In his 2000 book, “The Tipping Point,” renown author, Malcolm Gladwell, cited the example of a manufacturing firm on the East Coast and its adherence to relationship building and numbers.  This firm determined that having more than a certain amount of people in one building or facility would actually prove detrimental to building teamwork and camaraderie.  In other words … the employees wouldn’t get to know everybody and they would form cliques instead.

The magic Tipping Point number

Their magic number was 150.  Up to this point everybody, more or less, would exist like a large extended “work family.”  Any more contacts than that was beyond the normal person’s ability to maintain let alone nurture.  Once they got to 150 in one building (due to expansion), they would split that facility’s workforce and build another building.  They had done this several times and Gladwell was amazed at the teamwork throughout the company.

Further research by Gladwell found that this wasn’t an isolated example.  It was a sociological phenomenon across many disciplines.

I noticed the same situation when I was recruiting.  I may have had a database of over 6000 candidates … but really only communicated regularly with only about 100 to 150 of them.  I actually flagged these as “preferred.”  This was in the nineties well before the “Tipping Point.”  Some faded away over time, but others took their place in the regular call rotation.  However, the number of my core group stayed about the same, 100 to 150.  When I tried expand the number – my rapport with the core suffered.

Now, this brings us to social media.  If you look at the numbers;  Facebook friends, LinkedIn connections and Twitter followers – you’ll see numbers well into the hundreds if not thousands for some people.  The question is, “Is having this number so high beneficial or detrimental?”  Social media is not like working in a company or having real life contacts though.  The difference is how many of these people are active in your life.  How many make comments, tweet your stuff, receive your replies, etc.  And how many are wallflowers – just out there to unilaterally receive whatever you choose to send them.

I suppose a person’s social media “group” is pretty much like my recruiting candidate database.  A certain amount will be your “core group,” those that will be a regular part of your life.  And the rest will be … well, just will be there – being just a number.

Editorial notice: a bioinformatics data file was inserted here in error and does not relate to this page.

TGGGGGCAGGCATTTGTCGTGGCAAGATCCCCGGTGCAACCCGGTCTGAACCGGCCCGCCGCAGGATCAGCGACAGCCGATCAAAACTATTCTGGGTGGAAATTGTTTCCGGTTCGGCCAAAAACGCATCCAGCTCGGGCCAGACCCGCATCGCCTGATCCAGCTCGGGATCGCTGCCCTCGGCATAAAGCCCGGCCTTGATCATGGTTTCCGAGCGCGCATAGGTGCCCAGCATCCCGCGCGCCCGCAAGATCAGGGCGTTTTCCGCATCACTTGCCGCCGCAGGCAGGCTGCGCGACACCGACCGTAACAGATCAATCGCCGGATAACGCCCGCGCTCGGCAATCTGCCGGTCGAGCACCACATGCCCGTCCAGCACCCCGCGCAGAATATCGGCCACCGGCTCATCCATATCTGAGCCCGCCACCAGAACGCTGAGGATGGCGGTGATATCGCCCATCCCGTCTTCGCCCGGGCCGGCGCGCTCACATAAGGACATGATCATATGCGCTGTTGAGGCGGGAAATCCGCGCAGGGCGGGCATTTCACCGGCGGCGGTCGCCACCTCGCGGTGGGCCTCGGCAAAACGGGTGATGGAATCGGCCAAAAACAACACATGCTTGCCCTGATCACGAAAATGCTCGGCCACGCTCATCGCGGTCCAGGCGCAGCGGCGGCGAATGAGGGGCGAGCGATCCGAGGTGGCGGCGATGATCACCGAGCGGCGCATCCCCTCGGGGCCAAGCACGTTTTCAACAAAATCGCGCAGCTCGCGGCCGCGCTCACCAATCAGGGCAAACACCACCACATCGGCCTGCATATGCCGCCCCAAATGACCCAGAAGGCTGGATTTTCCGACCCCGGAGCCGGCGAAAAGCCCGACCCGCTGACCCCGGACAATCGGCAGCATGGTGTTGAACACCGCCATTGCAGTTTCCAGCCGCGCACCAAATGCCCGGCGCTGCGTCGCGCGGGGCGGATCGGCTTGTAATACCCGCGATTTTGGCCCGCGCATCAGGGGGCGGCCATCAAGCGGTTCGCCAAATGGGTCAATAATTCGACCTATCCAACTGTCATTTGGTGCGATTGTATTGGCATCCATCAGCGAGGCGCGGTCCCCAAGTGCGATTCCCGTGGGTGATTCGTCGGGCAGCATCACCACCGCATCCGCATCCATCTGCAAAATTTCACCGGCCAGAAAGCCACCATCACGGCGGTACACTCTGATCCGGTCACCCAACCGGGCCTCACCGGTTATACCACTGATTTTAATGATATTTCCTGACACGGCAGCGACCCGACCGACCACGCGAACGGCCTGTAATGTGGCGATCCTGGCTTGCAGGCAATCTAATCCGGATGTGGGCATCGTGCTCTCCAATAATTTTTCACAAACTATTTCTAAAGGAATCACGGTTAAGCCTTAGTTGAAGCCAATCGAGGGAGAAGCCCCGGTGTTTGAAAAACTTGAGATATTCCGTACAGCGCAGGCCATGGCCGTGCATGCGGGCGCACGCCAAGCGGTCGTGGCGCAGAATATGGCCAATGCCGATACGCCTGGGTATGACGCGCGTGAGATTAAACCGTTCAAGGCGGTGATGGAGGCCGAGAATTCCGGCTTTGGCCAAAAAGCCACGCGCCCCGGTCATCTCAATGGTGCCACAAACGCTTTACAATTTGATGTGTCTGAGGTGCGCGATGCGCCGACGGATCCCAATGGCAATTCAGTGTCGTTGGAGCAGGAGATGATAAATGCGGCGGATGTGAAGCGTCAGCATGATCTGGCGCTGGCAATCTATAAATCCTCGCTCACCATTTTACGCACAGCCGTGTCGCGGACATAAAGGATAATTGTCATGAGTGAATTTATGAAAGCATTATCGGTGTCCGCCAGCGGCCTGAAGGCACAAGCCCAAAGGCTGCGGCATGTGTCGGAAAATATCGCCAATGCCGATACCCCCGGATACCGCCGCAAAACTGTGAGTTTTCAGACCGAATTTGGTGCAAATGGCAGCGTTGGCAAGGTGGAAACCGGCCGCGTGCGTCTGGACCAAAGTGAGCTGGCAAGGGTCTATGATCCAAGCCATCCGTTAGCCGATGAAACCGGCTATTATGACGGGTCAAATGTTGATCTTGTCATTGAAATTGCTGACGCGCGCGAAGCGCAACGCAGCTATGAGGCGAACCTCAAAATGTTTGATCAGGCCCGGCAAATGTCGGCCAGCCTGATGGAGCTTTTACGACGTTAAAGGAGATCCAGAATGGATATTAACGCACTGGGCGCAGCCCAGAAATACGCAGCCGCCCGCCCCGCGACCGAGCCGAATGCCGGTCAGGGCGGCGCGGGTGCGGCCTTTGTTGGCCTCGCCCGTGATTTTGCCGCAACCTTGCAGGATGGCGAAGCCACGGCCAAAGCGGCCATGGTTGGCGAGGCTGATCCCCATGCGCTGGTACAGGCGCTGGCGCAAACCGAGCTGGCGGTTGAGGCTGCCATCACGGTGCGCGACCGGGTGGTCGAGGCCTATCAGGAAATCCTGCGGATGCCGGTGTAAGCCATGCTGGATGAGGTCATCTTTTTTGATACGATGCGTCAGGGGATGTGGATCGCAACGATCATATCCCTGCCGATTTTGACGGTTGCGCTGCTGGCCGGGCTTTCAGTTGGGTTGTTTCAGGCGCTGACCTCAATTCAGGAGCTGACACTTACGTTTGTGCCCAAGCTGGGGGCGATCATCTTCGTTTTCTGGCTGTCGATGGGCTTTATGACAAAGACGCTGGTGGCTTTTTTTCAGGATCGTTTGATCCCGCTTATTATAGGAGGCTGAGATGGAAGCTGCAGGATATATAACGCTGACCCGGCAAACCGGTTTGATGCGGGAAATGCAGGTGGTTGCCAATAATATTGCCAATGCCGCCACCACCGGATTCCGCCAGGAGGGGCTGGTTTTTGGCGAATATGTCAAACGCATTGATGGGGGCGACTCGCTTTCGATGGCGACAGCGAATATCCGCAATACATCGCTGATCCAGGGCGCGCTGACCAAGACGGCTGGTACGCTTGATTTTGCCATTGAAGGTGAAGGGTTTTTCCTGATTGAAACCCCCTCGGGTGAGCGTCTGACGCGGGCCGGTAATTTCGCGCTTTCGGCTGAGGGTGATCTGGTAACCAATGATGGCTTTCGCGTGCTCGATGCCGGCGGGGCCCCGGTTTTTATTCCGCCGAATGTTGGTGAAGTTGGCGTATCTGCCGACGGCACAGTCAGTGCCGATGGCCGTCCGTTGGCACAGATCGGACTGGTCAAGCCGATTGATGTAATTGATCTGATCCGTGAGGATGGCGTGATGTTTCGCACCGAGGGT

What can we learn from this.  Everybody’s situation is different … but is it really?  We use social media to make and further relationships (for the most part).  These relationship are professional, personal or in some cases just conduits for information.  But they are still relationships that involve time and attention.

Maybe we should look at our social media strategy first in terms of numbers.  And maybe that number is 150.

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If you like this … please Tweet it and follow me on Twitter @clayforsberg

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The morning … the key to a productive day.

I’m a morning person.  If I don’t get my butt out bed before the sun does … I feel like I’m behind the eight ball.

Yesterday I read posting by Jennifer Good, “Killer Habits For Starting Your Day.”   It’s a tremendous guide to “getting out of the shoot and down the track” first thing in the morning.  I already do a lot of things suggested, but there’s a couple I implemented this morning; such as getting something done before checking email and descending into the social media abyss.

I could get into detail here … but why when you can read it yourself.

You’ll thank me – or should I say thank Jennifer.

P.S.  This is for you Alex.

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I can be reached on Twitter at @clayforsberg